State government has been pushing local communities to be more accountable in meeting needed housing production goals, as advocates clamor for more housing production to bring home prices down and promote diversity and equity. What can you do to ensure communities in your district meet their housing production goals?

Aminzadeh says “the housing needs in the district are significant,” even as some in the community push back against housing. She told a story of being booed at a recent candidate forum for saying “additional housing was needed.” Still, she says building more dense housing is key to tackling climate change. The more people live close to their work, or to transit-rich commuter corridors, the fewer people have to drive. “I think tapping into the environmental ethos and history and honoring that history, but articulating the ways in which that needs to shift could be quite powerful,” she says.

Connolly points to accessory dwelling units (ADUs) on people’s properties and converting offices to housing as ways to alleviate California’s housing and rental crisis. Connolly says the state often offers “one-size-fits-all” housing-production mandates that don’t fit local communities, like allowing housing to be built near areas at risk of wildfire. When talking about state mandates for housing production, he says of the community, “we feel the numbers are high,” but “we’re fully committed to meeting obligations.”


With the recent Dobbs decision, people are seeing abortion rights curtailed across the country. How would you bolster abortion access here in California?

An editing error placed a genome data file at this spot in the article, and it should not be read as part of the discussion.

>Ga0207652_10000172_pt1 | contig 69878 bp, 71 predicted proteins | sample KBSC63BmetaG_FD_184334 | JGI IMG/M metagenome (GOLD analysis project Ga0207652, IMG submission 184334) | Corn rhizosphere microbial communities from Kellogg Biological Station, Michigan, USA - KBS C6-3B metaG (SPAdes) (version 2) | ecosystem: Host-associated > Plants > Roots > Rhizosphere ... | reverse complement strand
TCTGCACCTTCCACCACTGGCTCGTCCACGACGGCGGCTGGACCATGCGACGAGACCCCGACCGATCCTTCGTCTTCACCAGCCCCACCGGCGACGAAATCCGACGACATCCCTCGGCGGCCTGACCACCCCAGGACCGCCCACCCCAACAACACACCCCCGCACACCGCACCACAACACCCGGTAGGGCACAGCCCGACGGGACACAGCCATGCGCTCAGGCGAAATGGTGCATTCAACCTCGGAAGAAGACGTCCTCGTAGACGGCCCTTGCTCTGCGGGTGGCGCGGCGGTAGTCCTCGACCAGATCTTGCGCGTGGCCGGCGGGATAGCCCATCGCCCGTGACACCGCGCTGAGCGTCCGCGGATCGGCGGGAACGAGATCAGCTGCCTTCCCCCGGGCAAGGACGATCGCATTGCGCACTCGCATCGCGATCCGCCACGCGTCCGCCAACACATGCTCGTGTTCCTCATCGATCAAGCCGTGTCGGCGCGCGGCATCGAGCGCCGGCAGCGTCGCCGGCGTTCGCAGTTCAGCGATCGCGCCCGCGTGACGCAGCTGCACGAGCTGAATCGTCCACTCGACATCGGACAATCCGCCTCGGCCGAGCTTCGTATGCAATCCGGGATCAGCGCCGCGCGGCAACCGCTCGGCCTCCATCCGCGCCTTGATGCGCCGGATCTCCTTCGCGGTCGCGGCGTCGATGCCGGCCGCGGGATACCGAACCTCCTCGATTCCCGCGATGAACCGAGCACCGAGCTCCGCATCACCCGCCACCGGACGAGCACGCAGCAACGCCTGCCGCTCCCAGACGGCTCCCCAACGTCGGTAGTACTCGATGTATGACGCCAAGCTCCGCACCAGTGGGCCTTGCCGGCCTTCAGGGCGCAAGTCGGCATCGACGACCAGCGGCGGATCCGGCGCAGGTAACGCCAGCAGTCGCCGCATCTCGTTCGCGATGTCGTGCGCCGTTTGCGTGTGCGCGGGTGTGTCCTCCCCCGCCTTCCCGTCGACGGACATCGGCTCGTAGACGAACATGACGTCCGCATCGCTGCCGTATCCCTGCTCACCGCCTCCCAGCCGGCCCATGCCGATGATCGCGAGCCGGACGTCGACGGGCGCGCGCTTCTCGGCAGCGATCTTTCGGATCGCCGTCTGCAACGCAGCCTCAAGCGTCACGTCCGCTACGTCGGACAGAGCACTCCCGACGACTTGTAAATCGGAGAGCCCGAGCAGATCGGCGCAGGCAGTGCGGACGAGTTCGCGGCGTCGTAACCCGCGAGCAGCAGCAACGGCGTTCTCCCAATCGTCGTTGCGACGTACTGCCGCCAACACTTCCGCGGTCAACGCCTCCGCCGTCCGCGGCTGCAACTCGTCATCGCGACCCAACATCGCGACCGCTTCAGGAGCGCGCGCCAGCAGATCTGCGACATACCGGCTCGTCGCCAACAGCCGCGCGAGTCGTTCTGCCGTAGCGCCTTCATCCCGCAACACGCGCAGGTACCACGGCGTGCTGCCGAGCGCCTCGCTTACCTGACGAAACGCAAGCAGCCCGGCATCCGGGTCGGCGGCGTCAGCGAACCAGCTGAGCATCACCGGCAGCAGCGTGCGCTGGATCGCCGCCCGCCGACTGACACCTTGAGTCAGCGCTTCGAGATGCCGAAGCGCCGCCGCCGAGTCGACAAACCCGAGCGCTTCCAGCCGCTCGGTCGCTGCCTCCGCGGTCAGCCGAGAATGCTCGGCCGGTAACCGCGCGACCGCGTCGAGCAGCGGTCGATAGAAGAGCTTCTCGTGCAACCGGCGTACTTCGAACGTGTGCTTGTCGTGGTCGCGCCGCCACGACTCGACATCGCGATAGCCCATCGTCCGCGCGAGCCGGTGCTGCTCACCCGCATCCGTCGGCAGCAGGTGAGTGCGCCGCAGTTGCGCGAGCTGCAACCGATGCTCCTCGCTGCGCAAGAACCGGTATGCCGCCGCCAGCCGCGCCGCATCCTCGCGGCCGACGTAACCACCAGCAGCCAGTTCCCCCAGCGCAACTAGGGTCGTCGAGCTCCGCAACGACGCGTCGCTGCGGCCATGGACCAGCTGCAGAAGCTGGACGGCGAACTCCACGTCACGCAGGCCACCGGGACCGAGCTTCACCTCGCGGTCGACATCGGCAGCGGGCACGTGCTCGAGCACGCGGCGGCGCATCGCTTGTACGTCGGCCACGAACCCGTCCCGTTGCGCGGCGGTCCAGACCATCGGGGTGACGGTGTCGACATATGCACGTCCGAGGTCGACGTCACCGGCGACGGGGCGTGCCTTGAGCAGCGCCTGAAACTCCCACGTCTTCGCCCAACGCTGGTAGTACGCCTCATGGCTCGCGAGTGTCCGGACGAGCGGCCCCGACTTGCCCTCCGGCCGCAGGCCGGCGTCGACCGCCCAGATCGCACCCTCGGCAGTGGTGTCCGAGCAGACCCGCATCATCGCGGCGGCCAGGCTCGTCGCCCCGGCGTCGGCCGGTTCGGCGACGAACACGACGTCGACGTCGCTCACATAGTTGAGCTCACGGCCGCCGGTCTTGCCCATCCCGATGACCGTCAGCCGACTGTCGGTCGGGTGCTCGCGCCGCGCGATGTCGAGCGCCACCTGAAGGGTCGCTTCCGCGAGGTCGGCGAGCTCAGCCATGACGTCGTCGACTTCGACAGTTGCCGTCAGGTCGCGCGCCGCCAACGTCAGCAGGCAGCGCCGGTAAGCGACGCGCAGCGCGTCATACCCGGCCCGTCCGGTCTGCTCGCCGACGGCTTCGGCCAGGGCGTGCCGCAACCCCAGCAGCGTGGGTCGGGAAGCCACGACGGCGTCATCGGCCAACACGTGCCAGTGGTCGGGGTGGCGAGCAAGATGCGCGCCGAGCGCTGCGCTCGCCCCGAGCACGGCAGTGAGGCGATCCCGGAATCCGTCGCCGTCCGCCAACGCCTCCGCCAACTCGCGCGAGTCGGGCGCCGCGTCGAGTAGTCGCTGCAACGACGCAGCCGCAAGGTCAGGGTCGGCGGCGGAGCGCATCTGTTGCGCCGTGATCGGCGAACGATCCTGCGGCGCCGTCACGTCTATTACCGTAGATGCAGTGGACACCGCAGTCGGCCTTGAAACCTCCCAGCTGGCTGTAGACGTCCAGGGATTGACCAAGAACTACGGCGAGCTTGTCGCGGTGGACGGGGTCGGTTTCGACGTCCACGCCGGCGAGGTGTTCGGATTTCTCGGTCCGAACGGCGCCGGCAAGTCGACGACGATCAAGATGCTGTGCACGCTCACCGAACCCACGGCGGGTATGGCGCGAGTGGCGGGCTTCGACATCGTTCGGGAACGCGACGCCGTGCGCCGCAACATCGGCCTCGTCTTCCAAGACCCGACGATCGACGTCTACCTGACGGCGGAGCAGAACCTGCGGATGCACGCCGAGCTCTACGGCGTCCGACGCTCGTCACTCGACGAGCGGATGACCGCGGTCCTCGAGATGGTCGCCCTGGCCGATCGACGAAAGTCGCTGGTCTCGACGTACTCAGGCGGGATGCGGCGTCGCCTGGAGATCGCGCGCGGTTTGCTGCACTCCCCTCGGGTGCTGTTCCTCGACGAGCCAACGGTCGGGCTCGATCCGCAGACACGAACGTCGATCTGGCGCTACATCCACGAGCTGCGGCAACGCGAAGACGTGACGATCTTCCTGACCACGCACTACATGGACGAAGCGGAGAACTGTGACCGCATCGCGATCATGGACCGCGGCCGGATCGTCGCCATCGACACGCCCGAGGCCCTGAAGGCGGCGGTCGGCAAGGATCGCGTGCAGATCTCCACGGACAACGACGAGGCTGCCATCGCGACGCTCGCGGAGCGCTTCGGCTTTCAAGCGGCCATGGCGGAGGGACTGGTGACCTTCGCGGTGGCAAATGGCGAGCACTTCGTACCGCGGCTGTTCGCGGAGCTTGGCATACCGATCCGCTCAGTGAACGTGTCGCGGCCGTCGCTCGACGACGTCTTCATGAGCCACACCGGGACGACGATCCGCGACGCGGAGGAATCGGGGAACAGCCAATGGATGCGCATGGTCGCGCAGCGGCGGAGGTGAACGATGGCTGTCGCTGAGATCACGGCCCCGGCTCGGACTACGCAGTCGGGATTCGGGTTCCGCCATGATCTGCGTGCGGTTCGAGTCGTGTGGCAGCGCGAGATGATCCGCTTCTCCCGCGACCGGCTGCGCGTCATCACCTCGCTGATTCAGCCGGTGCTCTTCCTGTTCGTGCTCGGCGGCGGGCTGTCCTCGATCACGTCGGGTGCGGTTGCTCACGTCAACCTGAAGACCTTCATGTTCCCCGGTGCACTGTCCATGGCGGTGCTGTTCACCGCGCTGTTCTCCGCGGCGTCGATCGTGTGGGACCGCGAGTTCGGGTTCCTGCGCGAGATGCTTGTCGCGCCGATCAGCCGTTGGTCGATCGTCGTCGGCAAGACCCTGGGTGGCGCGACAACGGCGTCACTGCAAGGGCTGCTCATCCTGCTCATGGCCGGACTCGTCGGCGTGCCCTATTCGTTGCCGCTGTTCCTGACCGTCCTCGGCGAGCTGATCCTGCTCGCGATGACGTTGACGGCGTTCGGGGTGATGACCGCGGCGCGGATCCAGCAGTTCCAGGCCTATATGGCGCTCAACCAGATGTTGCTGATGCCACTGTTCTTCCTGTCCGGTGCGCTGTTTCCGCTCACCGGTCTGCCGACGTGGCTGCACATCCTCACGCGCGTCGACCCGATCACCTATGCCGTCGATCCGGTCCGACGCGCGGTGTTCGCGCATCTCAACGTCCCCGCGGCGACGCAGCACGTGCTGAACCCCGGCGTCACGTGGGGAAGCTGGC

Aminzadeh is voicing her support for Proposition 1, which would enshrine abortion rights in the California constitution. “Once that right is in our constitution,” she says, she would immediately urge Gov. Gavin Newsom to fully fund transportation for anyone out-of-state seeking abortions in California. Aminzadeh would also seek to integrate abortion services into more existing community clinics. She also wants to bolster leave rights for people experiencing miscarriages, “which is something that I have dealt with personally,” she says.

Connolly wants California to be “a sanctuary state for abortion rights and reproductive health care.” He says he strongly supports Proposition 1 and says “every waking moment in the Capitol,” he’s going to push for women and gender equality, including other issues, like equal pay. “Throughout my career I have promoted women, I have supported women in elective office, I have hired women,” he says. “One of my chief strategists is a woman who is also a member of the LGBTQ+ community.” Connolly says California needs to provide clinics and safe access for abortions.


What will you do to make public transportation a real, working alternative to driving for the commuters of your district?

Aminzadeh says providing more options for people to get to Sonoma-Marin Area Rail Transit trains, like shuttles or bike paths, would boost ridership. “We can make SMART smarter,” she says. Aminzadeh also favors making SMART train ridership free, which is necessary “if we’re really trying to serve essential workers or lower-income people.” She says her opponent, Damon Connolly, “failed to take action in a timely way” to act on making Highway 37 an elevated causeway — which would have restored habitat connectivity — adding that it will now be a “1990s-style highway.”

Connolly wants to focus on boosting SMART train use to get to recreational activities. He says he is “very focused on” Highway 37, and that the periodic flooding of Highway 37 makes it just as much an environmental project as it is a transportation project. The highway lays in wetlands and is threatened by sea-level rise. But beyond climate troubles, the two-lane road needs a revamp because it’s frequently bottlenecked, Connolly said. “People are stuck in soul-crushing traffic during commute hours.” He says he is in favor of making fares more uniform across different transit agencies to incentivize riding ferries, buses and trains in concert. He is advocating to use a movable barrier on the Richmond-San Rafael Bridge, which would also help make a bike lane there.